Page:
Belgium launched its first attacks against IS in Iraq in late 2014 as part of the US-led coalition, but decided against strikes in Syria amid public fears over getting dragged into a wider conflict.
However, the Nov 13 Paris attacks which left 130 people dead brought home the IS threat to the heart of Europe and changed sentiment sharply.
The UN Security Council expressed outrage on Thursday at attacks on civilians and medical facilities in Syria and warned they may amount to war crimes.
Backed by Russia, Syria’s ally, the council released the statement ahead of a key meeting in Vienna on Tuesday of the 17-nation International Support Group for Syria (ISSG).
World powers face the daunting task of shoring up a collapsing ceasefire, agreeing on a new date for peace talks and pressing for aid deliveries to areas crushed by starvation sieges.
International alarm has grown after a camp for displaced Syrians was hit by an air strike in northern Syrian and hospitals were hit by shelling and air strikes during fierce fighting in Aleppo this month.
Council members “expressed outrage at all recent attacks in Syria directed against civilians and civilian objects including medical facilities, as well as all indiscriminate attacks, and stressed that these actions may amount to war crimes,” said the statement.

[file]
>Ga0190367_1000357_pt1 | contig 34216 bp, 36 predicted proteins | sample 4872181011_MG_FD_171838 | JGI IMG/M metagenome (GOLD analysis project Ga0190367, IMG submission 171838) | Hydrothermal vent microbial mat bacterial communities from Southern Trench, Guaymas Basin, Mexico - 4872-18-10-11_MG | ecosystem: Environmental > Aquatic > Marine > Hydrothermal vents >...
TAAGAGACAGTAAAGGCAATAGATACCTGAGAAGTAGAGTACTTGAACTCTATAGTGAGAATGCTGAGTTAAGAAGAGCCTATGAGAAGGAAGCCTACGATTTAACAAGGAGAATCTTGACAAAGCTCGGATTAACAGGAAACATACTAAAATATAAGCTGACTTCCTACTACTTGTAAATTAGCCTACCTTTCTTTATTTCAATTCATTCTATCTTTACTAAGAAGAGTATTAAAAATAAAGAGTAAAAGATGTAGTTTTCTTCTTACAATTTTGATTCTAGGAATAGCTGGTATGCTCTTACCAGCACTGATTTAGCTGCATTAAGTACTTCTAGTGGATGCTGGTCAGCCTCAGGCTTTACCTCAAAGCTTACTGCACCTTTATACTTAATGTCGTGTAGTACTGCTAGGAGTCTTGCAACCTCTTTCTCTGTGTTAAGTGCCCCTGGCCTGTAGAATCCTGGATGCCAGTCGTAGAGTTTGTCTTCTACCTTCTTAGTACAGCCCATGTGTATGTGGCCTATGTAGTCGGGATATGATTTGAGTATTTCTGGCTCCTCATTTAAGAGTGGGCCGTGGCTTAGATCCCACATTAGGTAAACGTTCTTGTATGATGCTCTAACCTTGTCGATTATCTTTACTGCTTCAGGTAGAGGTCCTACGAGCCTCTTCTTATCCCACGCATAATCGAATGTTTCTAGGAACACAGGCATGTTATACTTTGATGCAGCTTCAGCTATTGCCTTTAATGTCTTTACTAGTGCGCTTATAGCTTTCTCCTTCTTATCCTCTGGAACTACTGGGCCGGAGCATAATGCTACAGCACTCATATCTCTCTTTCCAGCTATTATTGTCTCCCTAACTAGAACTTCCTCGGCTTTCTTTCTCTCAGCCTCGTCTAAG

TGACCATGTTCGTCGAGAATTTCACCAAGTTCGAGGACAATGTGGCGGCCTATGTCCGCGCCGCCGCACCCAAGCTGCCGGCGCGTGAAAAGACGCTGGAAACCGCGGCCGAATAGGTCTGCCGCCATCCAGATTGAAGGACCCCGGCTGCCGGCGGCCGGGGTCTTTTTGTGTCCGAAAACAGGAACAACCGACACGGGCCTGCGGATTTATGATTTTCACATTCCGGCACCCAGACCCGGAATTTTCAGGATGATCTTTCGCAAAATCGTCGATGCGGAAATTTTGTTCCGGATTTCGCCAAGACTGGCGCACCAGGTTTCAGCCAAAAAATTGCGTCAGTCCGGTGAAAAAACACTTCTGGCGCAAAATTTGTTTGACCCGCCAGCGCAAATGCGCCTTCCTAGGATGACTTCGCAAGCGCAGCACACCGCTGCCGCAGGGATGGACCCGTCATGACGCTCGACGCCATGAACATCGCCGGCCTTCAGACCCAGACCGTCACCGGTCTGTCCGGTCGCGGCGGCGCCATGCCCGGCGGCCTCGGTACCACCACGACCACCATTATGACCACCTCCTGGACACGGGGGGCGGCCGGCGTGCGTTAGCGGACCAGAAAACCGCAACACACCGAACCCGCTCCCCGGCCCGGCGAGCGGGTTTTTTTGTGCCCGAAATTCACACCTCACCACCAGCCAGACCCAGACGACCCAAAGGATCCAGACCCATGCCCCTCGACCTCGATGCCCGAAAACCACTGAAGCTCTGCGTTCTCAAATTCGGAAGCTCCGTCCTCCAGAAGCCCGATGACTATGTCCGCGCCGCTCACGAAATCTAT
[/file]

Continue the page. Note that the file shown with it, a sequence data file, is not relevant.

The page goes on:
The council in particular stressed “the obligation to distinguish between civilian populations and combatants, and the prohibition against indiscriminate attacks and attacks against civilians and civilian objects.
Egyptian Ambassador Amr Aboulatta, this month’s president of the council, said restoring the ceasefire was a priority.
“We have to really stand firm against any breach of this cessation of hostilities,” he said.
“We are in contact with all the parties inside Syria and trying to find a way to secure the situation.”
UN spokesman Stephane Dujarric said the ISSG meeting must lead to a return to the truce agreed between the United States and Russia at the end of February.
“What is important is that out of the ISSG come a recommitment to the cessation of hostilities,” said Dujarric.
Amnesty International said on Friday that Syrian insurgent groups might have committed war crimes in their heavy bombardment of a Kurdish-controlled area of the northern city of Aleppo.
The rights watchdog said it had collected evidence of the killing of dozens of civilians by indiscriminate shellfire on the Sheikh Maqsoud neighbourhood in Syria’s former commercial hub, which is mostly split between government and rebel control.
The violence is part of intense fighting pitting the Kurdish YPG militia — which is backed by Washington in the fight against Islamic State militants — against rebel groups, some of them backed by foreign countries via Turkey.
Both sides have accused each other of killing civilians.
“Armed groups surrounding the Sheikh Maqsoud district … have repeatedly carried out indiscriminate attacks that have struck civilian homes, streets, markets and mosques, killing and injuring civilians and displaying a shameful disregard for human life,” Amnesty said in a statement.
The attacks “may amount to war crimes,” its deputy Middle East director Magdalena Mughrabi said.